The strange case of the Franz Kafka archive, part 8.

21 Apr

Conclusion: It really could be the plot of a Kafka novel

The major issue of the day for archives and libraries is digitization, and adapting to the ever-increasing digital world. The issues related to the Internet, library services, and self-definition and how libraries go forward are conspicuously absent from this old fashioned case of private property versus public good. The case is also about big, abstract ideas, a collision of art and politics and history and money.

The issues at play have a deep abiding relevance to the messiness of real life, as opposed to the orderly and organized world of archives and libraries. Archives serve real purposes—my questions to the contrary were more for playing devil’s advocate—but their value is subjective and unquantifiable. Vast sums of money can be involved, and with money, prestige, competition, and deceit. The money at stake here is in the millions.

The underlying politics of this case serve as the second layer of complexity. Both countries want to claim Kafka, perhaps the 20th century’s most famous author, worldwide. Both countries have a valid claim. Neither is willing to compromise in an all or nothing game. There will be one clear winner and one clear loser. With the macabre and brutal history of these two countries, reputations beyond just Kafka’s are in peril.

The notion of a permanent archive of a writer’s work is more complicated than most people know. Ownership of a creative oeuvre becomes tricky after a writer’s death, and in Kafka’s case, the various moral strands are absurdly complex. The importance of an archive, in the realms of the social and political, is enormous, proven by the fierce fighting over the papers in this case. The archive is important; too many people care too much for this to be something so abstract as the personal property rights of two septuagenarian sisters. This is a major international story with legs. Other European writers with disputed papers would not get a front-page treatment in the New York Times.

The consequences of the case, and the arguments that the various agencies involved are putting forth, touch on the moral questions underneath many of the assumptions that go into an archive of any kind. The Israeli side argues that there is a basic immorality to Kafka’s papers ending up in Germany. They have a point. But, Kafka never set foot in Israel and died two decades before it became a country. What moral right does Israel have to the papers? The major argument, it seems to me, is essentially that the papers were brought to Israel. A matter of luck, and not a very strong claim to the papers.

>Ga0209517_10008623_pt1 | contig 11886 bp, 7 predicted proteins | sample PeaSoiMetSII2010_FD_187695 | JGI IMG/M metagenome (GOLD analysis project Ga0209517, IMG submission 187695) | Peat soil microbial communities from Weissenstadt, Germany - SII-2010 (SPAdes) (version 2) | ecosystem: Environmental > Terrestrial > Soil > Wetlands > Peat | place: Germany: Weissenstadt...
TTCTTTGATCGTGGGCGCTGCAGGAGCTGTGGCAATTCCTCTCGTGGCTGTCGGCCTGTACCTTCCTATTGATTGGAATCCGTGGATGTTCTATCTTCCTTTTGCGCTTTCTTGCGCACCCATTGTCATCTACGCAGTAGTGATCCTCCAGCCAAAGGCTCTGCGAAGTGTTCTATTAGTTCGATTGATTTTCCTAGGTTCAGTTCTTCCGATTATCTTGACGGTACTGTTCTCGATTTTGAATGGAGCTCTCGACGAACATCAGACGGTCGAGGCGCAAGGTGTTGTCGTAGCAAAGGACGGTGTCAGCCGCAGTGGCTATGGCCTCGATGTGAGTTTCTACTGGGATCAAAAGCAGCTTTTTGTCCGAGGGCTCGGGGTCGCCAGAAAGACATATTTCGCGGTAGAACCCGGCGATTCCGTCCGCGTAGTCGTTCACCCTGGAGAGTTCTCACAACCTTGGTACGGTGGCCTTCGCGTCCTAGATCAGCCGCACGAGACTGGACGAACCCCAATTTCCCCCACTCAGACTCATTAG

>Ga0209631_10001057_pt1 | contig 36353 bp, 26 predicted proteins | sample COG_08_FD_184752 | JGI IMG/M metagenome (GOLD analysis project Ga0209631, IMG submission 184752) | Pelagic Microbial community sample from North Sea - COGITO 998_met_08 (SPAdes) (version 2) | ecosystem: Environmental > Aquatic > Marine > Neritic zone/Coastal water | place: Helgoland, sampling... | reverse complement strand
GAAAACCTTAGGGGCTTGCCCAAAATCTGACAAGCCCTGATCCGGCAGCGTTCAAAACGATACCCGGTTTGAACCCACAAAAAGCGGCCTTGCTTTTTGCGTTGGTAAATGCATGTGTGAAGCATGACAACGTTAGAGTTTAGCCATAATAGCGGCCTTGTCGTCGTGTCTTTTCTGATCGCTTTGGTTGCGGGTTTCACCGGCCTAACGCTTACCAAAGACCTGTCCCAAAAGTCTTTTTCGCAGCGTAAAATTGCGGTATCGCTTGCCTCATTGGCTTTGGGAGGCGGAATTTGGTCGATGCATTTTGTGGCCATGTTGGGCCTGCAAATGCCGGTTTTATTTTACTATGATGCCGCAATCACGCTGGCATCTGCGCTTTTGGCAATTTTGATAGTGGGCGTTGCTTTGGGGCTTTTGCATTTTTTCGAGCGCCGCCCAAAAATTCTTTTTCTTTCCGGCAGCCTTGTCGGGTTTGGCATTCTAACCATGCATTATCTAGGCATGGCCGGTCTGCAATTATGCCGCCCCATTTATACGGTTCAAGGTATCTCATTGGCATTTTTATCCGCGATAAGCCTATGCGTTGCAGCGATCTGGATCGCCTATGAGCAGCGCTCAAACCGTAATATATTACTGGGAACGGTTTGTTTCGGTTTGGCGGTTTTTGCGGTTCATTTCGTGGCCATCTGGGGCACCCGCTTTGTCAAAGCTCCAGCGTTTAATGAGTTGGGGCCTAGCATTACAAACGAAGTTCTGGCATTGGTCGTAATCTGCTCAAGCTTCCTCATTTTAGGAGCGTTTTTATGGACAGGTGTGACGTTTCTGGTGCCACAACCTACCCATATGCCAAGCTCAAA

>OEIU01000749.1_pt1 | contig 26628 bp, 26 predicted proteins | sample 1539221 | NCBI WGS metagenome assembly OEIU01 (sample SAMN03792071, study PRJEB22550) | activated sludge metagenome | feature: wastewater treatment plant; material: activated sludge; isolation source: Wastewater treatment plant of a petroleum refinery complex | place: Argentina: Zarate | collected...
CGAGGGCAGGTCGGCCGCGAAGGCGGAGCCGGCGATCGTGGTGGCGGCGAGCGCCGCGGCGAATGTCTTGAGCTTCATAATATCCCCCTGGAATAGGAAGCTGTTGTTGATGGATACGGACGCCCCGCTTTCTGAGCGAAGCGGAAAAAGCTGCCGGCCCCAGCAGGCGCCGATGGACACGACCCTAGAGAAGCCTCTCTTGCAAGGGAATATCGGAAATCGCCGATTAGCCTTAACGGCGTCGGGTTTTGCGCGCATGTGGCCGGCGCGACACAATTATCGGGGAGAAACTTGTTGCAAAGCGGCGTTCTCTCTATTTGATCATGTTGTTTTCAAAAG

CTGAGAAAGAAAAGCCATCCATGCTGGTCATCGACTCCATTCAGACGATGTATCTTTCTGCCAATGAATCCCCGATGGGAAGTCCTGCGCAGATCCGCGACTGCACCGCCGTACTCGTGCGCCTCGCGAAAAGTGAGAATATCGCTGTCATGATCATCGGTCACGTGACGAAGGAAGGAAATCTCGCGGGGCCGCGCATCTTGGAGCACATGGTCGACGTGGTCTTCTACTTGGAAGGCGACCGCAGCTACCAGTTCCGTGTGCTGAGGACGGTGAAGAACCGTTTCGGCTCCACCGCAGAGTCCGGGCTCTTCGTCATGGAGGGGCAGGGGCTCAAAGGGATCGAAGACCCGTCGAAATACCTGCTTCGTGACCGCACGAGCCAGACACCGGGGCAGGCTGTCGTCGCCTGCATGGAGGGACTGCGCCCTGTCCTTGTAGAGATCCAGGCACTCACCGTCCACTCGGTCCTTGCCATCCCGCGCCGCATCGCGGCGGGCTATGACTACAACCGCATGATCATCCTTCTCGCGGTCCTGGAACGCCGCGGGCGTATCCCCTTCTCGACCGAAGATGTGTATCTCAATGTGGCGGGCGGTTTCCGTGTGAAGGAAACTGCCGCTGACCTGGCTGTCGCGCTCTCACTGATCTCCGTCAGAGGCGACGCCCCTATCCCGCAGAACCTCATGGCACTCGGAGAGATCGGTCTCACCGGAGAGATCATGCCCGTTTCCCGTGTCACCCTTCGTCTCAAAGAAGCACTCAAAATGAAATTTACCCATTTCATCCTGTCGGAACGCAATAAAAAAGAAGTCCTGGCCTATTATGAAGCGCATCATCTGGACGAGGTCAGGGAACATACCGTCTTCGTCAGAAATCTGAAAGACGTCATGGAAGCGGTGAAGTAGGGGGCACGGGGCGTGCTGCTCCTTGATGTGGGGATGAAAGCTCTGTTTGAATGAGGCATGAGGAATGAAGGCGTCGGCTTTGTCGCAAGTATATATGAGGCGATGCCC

This sort of thing could happen to another writer, but there’s something right about this sort of thing happening to Kafka. Kafka is unique. Normality does not suit his life’s work. The ongoing debate over the nature of Kafka’s life and work, it’s meaning and value, and the emerging revelations over his own collection of erotica, all add to the uncertainty.

His work will last, but what form will the scholarship take in forty years? Sixty? Will he be seen as one of the first Zionist authors, a Jewish writer inheriting the strange comedy of Yiddish theatre and the alienated politics of two thousand years? Or, a German modernist, who helped open literature up to new vistas of expression? Where his papers end up will shape this discussion. How Kafka is read will be influenced by this legal case. Writers know it, the agencies involved know it, and this is a big part of the explanation of why the case has merited so much attention.

The papers will remain in Israel, and probably should. When Kafka died and asked his closest friend to destroy his life’s work, he ceded control over his writings. Despite his shortcomings, Brod did the world an enormous favor. But, as Kafka’s reputation and import has grown, he has ceased to be controllable by any one person, editor, writer, or point of view. He defies categorization—he exists independent of our reading of him—and therefore his papers do not belong to any one person; they belong to the world. At some point, Brod intended to give the papers to Israel. Later confusion doesn’t negate this fact. Besieged with allegations of human rights violations and cruelty against the Palestinians, and themselves the victims of a genocidal purge, Israelis have a vested interest in keeping Kafka’s papers in their home. The political overtones in this case are real. Germany perpetuated one of the worst atrocities in the history of mankind. Their primary target was European Jewry, a group that Kafka was a member of (reluctantly or not). The German people and their collective psyche have gone through various stages of atonement. Time has passed. Things have changed. But to Kafka’s poor sisters, no amount of apology can be enough.

Not a smile but a smirk; Kafka's laughing at us from beyond the grave.


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